The thing that caught my attention with this book was the recommendation by Yotam Ollenghi. Yotam's books are sumptuous, lavishly photoed and printed with great quality. And while Dinner isn't quite the centerpiece, it's a lovely book. But that's all secondary to what's inside.
The recipes are broken out by dish type, and the divisions are numerous
- Meat, which is pork, beef, veal, lamb, duck, and turkey
- The Grind, which is ground meat dishes
- Fish & Seafood
- Pasta & Noodles
- Tofu and seitan
- Beans, Legumes, & Vegetable Dinners
- Rice, Farro, Quinoa, and Other Grains
- Pizzas and Pies
- Salads That Mean It
- Dips, Spreads, and Go-Withs
Those are quite specific, and I was a bit surprised (pleasantly) to see how many non-meat options there are. I'm not vegetarian but it's always refreshing to see vegetable recipes that aren't trying to be sides or emulate a meat dish. And they don't. These dishes are all well balanced. The chicken recipes generally have a strong seasoning or flavor pulled in from a fruit, vegetable, or spice. The lamb stew recipe relies on barley and leaks, the pork chops with kale. Everything is balanced with a complex palette, though not always complicated recipes.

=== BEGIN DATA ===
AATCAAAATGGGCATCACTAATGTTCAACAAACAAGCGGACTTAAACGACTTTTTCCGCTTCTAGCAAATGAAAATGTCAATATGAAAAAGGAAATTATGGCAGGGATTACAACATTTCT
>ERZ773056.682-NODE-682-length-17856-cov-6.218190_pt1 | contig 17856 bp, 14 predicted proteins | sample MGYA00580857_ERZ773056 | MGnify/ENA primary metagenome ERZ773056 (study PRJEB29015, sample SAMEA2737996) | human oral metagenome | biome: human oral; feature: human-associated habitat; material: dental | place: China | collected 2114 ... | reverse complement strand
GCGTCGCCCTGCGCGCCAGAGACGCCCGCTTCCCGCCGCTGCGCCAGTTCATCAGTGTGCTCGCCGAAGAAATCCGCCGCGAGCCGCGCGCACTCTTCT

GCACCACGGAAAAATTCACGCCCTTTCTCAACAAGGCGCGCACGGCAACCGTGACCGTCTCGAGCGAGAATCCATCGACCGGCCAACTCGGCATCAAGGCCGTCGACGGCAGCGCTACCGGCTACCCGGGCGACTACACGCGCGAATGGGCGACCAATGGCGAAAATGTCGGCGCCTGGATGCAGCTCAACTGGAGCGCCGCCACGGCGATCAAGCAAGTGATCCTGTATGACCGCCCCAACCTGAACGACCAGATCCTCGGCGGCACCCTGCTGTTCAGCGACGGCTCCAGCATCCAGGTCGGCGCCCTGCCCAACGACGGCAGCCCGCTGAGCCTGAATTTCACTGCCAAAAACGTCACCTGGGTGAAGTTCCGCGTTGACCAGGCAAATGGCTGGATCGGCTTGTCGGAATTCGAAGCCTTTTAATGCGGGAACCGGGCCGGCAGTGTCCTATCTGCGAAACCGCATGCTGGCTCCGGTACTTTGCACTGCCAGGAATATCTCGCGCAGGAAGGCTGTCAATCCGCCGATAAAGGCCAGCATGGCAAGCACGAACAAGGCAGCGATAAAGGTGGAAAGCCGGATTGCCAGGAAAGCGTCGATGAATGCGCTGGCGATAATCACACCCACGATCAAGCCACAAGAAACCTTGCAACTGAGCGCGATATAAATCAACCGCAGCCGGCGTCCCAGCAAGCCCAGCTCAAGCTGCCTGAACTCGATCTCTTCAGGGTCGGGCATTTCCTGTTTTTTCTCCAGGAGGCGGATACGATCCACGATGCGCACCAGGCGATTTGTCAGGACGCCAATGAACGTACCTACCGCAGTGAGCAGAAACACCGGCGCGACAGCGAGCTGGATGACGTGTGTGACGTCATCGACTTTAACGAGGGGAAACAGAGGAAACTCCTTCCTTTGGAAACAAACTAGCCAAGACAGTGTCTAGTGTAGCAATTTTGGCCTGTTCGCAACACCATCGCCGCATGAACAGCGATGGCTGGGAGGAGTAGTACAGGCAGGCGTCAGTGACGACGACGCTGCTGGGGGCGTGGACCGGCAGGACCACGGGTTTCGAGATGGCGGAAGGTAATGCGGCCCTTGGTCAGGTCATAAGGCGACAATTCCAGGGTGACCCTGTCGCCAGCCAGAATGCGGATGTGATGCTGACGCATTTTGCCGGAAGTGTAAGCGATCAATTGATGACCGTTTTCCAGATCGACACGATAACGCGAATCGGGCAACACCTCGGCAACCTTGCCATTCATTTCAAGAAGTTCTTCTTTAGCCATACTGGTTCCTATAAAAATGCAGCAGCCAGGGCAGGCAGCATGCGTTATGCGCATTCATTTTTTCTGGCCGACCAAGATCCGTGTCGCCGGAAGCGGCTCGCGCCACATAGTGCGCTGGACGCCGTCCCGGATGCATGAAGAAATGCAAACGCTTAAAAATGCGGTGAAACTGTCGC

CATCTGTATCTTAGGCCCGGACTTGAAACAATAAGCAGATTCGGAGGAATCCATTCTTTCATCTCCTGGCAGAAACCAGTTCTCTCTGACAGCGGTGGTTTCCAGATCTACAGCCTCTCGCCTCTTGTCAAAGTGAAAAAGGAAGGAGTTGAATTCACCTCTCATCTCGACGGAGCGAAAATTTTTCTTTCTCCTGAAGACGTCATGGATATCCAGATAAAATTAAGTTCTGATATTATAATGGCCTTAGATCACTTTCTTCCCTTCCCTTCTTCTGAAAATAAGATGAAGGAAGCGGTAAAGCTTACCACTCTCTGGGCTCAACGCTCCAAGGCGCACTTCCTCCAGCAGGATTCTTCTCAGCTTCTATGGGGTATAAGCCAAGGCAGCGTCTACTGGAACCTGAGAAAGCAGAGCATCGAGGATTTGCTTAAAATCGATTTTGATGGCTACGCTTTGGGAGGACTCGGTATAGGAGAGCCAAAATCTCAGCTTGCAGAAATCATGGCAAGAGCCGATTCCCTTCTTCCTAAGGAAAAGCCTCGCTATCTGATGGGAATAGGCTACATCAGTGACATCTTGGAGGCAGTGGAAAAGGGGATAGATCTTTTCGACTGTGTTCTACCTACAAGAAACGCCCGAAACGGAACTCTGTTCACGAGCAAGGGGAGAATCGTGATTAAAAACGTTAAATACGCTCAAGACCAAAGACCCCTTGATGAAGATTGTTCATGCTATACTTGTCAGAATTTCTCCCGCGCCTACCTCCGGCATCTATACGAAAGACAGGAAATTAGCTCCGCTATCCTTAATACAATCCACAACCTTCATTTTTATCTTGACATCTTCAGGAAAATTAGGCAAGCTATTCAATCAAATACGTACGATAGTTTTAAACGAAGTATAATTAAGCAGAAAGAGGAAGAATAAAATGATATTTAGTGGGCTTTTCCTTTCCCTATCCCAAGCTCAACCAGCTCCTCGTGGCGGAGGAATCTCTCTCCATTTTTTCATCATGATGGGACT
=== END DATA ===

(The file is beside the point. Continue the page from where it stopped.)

Let's look at Fusilli with Burst Cherry Tomatoes, Mint, and Burrata as an example. There's a fair number of ingredients but only 4 main steps to cooking. The breakdown of getting the most out of these meals is impressively done. And that name just makes it sound bursting with flavor. Most of the recipes tend to max out at 5 steps or so, with some being as few as 3. The pictures, plating, and dish names can be quite intimidating but read through the actual cooking process and that will often ease your nerves.
The only thing that struck me as lacking was that there's no dessert section. The title says Dinner and this book means it literally. But the abundance of main courses, as well as soups, sides, and spreads that can be appetizers will keep almost all bases covered.